- Chinese Wisteria
Location in the Gardens:
Season of interest:
- In spring and early summer fragrant mauve or lilac-coloured pea-like flowers on stems up to 30cm length, which open before the leaves.
Description of plant:
Wisteria are vigorous deciduous woody climbers with twining stems, dark green pinnate leaves and long pendulous racemes of flowers. It can grow to a height exceeding 12 metres and width exceeding 8 metres over a period of 10-20 years. It may live for 100 years, indeed in Japan one Wisteria tree is claimed to be 1,200 years old.
Propagation is best by layering, cuttings or grafting, as seeds can take 20 years to flower.
All parts may cause severe discomfort if eaten.
Wisteria may be affected by the diseases leaf spot and powdery mildews, and scale insects.
Ideal growing conditions and habitat:
Full sun or slight shade, ideally growing against a sheltered south or west-facing wall, or can be grown informally through a large tree or trained as a free-standing half standard in a container.
Tolerates chalk, sand, clay and loam soils that are moist but well-drained, including acid, neutral and alkaline pH. Potassium Sulphate supplementation in the spring may help flowering on poor soils.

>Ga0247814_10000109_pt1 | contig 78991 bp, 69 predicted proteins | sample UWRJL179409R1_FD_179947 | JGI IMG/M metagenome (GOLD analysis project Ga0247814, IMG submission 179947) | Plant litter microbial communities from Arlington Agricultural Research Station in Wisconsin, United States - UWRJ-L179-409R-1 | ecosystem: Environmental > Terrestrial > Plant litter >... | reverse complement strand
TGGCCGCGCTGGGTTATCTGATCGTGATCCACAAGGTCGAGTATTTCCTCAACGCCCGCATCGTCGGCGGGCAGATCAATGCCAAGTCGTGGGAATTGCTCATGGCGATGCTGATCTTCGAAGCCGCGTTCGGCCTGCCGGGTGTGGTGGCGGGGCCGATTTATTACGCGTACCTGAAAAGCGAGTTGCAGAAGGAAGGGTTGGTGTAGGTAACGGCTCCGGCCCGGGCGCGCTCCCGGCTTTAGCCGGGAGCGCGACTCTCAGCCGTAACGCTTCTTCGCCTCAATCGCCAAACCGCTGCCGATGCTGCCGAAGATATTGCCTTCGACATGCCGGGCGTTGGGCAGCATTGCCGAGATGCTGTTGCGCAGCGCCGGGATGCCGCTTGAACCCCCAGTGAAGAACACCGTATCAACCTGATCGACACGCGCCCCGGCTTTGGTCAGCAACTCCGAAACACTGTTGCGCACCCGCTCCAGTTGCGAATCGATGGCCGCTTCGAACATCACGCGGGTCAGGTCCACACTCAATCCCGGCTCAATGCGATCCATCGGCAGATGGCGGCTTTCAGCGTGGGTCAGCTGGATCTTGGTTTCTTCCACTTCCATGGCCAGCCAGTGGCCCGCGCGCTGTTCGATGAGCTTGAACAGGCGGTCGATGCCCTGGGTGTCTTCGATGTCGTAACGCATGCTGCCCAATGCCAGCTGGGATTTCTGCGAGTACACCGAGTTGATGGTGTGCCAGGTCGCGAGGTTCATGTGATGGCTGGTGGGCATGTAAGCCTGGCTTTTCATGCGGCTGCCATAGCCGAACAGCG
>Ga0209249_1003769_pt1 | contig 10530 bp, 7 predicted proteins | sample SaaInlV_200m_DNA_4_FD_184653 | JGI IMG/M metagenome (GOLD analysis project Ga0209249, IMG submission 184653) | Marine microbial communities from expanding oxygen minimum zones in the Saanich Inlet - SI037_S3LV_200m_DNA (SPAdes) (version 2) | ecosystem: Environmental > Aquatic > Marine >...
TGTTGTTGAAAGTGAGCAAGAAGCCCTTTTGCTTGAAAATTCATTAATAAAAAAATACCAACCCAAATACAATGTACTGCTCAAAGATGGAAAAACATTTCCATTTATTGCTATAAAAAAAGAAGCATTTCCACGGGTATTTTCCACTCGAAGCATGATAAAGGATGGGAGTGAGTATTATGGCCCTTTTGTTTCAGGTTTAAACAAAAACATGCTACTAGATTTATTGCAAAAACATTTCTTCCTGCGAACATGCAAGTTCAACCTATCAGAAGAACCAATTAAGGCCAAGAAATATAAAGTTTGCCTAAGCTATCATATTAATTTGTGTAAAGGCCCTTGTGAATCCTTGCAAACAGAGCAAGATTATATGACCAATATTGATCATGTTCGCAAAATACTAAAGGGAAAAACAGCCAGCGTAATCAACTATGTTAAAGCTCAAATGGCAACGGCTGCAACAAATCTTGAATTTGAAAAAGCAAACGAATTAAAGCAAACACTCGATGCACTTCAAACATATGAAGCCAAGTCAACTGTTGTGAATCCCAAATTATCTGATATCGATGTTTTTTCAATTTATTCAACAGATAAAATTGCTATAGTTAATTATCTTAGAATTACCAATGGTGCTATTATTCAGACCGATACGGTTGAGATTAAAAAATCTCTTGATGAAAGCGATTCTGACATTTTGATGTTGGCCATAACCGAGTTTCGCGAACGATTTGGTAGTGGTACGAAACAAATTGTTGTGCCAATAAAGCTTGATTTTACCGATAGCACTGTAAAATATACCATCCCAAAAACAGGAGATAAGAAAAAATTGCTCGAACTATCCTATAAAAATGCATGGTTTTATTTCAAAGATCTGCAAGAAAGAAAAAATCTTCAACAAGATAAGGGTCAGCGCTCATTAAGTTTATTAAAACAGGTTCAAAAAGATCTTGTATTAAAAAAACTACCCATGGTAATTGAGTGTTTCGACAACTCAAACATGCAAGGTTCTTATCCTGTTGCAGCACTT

Twice yearly pruning can also improve flowering.
Frost-hardy to -15°C.
Country of origin:
The Wisteria sinensis arch was planted as a result of donations to the Millenium Garden project, some 30 years after the death of the Sterns.
However, in his book 'A Chalk Garden' first published in 1960, Sir Frederick Stern mentioned Wisteria growing on the wall near the house, but that it never did as well or flowers as freely as it should, and did not seem to like the lime soil. He contrasted this with Wisteria Floribunda Alba, a white flowered Japanese variety, which had grown into a thriving bush and a wonderful sight in full bloom in a north-facing border. He wondered if this was due to the moister soil in this border.
Other interesting information:
The long lifespan of Wisteria associates it with immortality and longevity. The drooping stems of flowers are symbols of sorrow, but also the ability of the heart to endure in spite of rejection. In Victorian times the symbolism of Wisteria dealt a warning against clinging love.
In Japan the Wisteria Maiden tells a sad story of a girl who stepped out of a painting to try to find love in our world, but her love was unrequited and she had to step back alone into her painting, holding her weeping Wisteria stem, at the end of the tale.
Wisteria blossoms are a symbol of honour and respect in Feng Shui.